This examination will also include a review of your medical history to help rule out any other potential types of infections. For example, if you have a history of herpes, you may be experiencing a herpetic whitlow rather than a felon finger infection. During the examination, your healthcare provider may also check for abscess formation.

Sometimes, they may also order additional testing for the affected finger, such as a wound culture or imaging. A wound culture can help determine which bacteria caused the felon, which is helpful when deciding which antibiotic to prescribe. Further imaging, such as an ultrasound, helps a medical professional determine if there’s an abscess forming under your skin.

How Do You Treat a Felon Finger?

Like most medical conditions, early detection and diagnosis are crucial in treating a felon finger infection. If identified early, a healthcare provider will typically treat a felon with antibiotics, such as the following:

They may also direct you to soak the affected finger in warm water and keep it elevated as much as possible. In cases where trauma from a foreign body, such as a splinter, caused the felon finger, your provider will completely remove any remaining pieces. Additionally, they may give you a tetanus shot as a preventive measure against further infection.

If a felon causes an abscess, your provider will likely need to drain the swelling to remove any infected material. They will first apply a local anesthetic to numb the affected finger. Typically, your provider will apply this by injecting it into each side of your finger beyond the knuckle. Then, they will make one or more incisions to your fingertip, and they’ll drain any pus through these minor cuts.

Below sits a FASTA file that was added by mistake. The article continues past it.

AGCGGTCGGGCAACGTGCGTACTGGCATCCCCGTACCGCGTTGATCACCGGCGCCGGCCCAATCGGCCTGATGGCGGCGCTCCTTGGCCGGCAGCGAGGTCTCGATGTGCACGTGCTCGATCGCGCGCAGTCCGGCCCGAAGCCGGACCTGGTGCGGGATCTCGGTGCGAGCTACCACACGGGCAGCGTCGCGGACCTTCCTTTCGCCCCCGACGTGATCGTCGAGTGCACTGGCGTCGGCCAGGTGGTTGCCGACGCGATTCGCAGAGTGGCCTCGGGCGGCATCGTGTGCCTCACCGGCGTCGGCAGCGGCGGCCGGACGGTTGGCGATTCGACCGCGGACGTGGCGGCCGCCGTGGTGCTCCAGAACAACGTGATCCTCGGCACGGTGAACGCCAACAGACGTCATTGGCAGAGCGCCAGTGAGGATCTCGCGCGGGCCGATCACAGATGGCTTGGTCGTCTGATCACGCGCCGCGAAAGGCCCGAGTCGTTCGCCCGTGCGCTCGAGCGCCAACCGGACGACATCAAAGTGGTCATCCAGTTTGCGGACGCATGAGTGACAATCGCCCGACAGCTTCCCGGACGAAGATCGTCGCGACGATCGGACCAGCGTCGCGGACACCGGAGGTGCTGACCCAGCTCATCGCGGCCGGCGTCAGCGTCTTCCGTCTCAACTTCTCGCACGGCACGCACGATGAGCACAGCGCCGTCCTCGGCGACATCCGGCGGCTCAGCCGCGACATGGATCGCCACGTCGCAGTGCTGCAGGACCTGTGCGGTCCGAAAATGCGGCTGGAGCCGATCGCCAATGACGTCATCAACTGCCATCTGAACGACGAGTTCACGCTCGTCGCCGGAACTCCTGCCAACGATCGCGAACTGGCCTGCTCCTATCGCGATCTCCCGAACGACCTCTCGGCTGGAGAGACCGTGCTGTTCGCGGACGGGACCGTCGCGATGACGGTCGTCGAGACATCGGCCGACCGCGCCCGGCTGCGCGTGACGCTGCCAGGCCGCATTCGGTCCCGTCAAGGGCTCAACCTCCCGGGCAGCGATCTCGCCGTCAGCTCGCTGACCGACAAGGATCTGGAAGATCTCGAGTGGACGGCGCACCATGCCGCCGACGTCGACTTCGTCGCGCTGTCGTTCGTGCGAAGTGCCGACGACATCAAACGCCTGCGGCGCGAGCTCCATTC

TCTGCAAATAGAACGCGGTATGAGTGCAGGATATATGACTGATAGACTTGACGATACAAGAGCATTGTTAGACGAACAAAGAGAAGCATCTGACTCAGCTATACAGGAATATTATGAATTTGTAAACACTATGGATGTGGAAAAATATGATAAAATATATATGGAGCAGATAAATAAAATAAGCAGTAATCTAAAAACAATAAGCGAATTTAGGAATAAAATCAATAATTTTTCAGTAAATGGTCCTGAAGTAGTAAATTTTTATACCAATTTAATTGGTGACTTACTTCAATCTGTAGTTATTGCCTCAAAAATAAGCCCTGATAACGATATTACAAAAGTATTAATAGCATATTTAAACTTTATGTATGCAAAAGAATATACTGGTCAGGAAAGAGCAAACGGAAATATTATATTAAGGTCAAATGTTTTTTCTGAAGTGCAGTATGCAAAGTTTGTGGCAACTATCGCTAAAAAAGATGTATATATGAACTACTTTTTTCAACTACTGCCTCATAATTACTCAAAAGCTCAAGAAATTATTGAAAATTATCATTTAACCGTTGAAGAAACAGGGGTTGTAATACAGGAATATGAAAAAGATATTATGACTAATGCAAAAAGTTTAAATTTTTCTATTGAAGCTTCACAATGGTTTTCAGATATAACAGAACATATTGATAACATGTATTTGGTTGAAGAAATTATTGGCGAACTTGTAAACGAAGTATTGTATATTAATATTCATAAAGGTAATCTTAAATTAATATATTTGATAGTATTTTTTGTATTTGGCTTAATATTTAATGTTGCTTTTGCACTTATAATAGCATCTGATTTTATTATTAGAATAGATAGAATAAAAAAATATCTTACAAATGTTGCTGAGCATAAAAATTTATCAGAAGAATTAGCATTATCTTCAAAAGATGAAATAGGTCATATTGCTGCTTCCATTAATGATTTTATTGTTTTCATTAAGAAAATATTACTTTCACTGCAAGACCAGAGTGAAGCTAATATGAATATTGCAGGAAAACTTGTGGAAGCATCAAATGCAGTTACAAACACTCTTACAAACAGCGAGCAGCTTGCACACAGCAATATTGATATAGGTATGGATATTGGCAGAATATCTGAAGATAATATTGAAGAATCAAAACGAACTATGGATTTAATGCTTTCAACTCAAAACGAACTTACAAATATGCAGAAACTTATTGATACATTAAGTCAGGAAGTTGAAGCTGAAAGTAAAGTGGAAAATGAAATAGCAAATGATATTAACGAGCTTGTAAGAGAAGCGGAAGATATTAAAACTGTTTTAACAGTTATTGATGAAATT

Once they’ve drained the abscess, your provider will wrap the finger in gauze, which you must change daily to keep the wound clean. This gauze will remain on your finger for 24 to 72 hours until the incisions heal. In rare instances where there’s no improvement after this time, you may require further surgery.

How Can You Prevent Felon Finger Infections?

Finger injuries or untreated nail infections are typically the cause of felon fingers. Methods to help prevent a felon finger infection include the following:

Get Your Felon Finger Treated at the Hand and Wrist Institute

You must seek treatment if you think you have a felon finger infection. Our team of experts at the Hand and Wrist Institute in Dallas, Southlake, and Frisco, Texas, will guide you through the treatment of your felon finger and get you back to normal as quickly as possible. If you have any questions or want to schedule an appointment, contact the Hand and Wrist Institute today. After all, your hands are crucial to living your life to the fullest.


Close Up Photo of Person’s Hand by Kindel Media is licensed with Pexels License

Dr. John Knight
Dr. John Knight

Dr. Knight is a renowned hand, wrist and upper extremity surgeon with over 25 years of experience. Dr. Knight is a Board Certified Orthopedic Surgeon and Fellowship trained. Dr Knight has appeared on CNN, The Doctors TV, Good Morning America, The Wall Street Journal, The Washington Post, Forbes, The Huffington Post, Entrepreneur, Oxygen network and more.